What happened?

During the corona crisis, France and Germany have joined forces in setting up a European recovery fund of €700 billion. There is much debate about the design of the fund (e.g. size, grants vs. loans), as well as the discord between member states and the possibility of further European integration. But on closer inspection of the proposal, there’s something else that catches the eye as well. The idea of “European sovereignty”, here imagined as support for industrial champions and protectionism against strategic investments from China, is gaining momentum. How should this be interpreted?

What does this mean?

In the twentieth century, the EU saw itself mostly as a “post-sovereign power” and imagined a world in which international governance (in the form of multilateral institutions) would create a new type of order – a world no longer subject to the power politics of superpowers. However, the idea of European sovereignty, which champions “strategic autonomy” against the U.S. and China, in fact points to a Europe poised to engage more in power politics and partly take leave of its “multilateral dream”. Is the notion of European sovereignty a productive idea for the future of Europe?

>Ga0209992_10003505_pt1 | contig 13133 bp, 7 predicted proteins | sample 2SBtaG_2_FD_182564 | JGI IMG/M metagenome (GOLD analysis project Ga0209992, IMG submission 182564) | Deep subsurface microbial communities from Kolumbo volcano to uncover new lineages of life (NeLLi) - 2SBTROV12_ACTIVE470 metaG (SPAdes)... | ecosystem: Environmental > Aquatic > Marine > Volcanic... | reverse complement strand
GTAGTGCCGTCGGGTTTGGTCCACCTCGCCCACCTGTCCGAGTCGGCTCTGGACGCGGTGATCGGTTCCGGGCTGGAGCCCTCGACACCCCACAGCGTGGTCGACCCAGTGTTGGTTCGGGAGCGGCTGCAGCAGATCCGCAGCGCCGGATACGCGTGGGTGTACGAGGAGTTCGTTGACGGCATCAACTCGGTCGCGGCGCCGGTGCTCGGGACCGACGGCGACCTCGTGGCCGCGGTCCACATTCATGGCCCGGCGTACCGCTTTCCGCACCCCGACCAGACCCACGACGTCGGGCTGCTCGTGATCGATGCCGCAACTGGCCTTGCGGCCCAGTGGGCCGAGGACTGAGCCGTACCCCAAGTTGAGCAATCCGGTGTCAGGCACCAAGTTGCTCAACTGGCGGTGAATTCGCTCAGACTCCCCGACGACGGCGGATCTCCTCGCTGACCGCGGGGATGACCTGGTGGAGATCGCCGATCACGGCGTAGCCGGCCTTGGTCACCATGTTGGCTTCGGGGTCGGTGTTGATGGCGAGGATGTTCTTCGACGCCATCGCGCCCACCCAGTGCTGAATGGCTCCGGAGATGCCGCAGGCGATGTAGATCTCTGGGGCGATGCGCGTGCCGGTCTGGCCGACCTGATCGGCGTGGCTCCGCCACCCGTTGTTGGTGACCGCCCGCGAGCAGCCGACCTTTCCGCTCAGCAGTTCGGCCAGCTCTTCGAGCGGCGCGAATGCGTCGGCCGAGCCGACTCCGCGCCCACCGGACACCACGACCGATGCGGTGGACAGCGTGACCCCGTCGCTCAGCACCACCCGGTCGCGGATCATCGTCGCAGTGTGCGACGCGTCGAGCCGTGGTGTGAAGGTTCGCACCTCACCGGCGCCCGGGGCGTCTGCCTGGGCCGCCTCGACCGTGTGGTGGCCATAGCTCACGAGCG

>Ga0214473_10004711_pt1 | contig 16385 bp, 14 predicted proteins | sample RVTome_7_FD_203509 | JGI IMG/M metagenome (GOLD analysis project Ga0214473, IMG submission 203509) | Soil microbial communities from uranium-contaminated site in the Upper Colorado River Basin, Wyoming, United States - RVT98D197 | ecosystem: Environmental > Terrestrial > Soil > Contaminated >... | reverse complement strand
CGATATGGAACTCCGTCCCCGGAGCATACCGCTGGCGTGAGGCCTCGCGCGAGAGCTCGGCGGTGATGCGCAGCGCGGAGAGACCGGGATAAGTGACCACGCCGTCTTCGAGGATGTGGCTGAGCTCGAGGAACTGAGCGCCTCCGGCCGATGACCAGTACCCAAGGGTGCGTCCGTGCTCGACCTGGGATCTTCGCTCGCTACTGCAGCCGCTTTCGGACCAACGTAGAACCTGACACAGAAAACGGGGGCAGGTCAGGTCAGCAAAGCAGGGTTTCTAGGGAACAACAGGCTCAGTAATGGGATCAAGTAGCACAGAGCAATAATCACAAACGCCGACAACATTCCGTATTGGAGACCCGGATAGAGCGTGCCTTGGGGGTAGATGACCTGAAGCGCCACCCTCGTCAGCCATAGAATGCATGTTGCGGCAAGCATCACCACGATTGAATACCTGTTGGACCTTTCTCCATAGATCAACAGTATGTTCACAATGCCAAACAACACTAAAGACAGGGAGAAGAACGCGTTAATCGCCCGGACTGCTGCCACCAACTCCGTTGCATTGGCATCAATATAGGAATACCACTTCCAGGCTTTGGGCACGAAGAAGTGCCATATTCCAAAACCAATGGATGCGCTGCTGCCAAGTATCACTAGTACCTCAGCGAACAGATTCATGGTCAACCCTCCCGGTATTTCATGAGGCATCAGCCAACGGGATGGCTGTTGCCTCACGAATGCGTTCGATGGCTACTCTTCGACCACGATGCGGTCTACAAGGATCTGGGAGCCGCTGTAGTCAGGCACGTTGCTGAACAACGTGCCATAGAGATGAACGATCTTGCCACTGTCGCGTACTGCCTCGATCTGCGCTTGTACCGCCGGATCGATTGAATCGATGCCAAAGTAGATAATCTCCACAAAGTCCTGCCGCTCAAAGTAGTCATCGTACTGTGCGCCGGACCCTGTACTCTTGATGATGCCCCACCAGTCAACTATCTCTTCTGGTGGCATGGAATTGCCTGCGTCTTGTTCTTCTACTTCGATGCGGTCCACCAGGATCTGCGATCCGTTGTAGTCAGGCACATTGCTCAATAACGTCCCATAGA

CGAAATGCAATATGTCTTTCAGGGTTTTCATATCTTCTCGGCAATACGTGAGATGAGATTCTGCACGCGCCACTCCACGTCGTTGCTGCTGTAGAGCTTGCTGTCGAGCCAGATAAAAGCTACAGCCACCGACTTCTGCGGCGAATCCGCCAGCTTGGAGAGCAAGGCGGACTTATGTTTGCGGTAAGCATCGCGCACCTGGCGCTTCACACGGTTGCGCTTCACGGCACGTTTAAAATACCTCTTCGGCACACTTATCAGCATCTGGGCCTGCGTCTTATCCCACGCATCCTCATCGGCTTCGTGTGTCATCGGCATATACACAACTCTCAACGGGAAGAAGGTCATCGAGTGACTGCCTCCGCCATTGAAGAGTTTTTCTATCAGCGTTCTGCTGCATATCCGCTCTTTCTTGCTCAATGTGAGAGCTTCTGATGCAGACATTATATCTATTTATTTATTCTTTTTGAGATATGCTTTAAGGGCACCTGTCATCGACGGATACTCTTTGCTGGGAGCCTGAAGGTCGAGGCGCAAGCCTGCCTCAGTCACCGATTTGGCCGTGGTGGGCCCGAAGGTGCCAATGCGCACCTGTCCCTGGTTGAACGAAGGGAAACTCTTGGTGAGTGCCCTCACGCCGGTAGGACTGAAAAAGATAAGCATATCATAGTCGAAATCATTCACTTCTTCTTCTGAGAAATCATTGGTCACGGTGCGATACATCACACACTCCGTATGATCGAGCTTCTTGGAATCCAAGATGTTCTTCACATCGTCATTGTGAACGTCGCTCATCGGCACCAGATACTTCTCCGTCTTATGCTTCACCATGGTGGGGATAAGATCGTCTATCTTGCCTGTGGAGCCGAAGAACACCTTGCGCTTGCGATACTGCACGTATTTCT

What’s next?

It is likely that France and Germany, to provide a lifeline to the EU in light of a deep crisis and hegemonic conflict between the U.S. and China, will launch more initiatives to create European sovereignty (e.g. supporting industrial champions, protectionist policy). However, although this would strengthen the strategic position of Europe, it is highly likely that internal tensions will rise. Smaller EU members will always be vigilant about French-German projects to reform the EU. The resistance of the “frugal four” in the coronacrisis is the writing on the wall. If France and Germany take too little account of the interests of smaller EU members, Euroscepticism will grow in the coming years.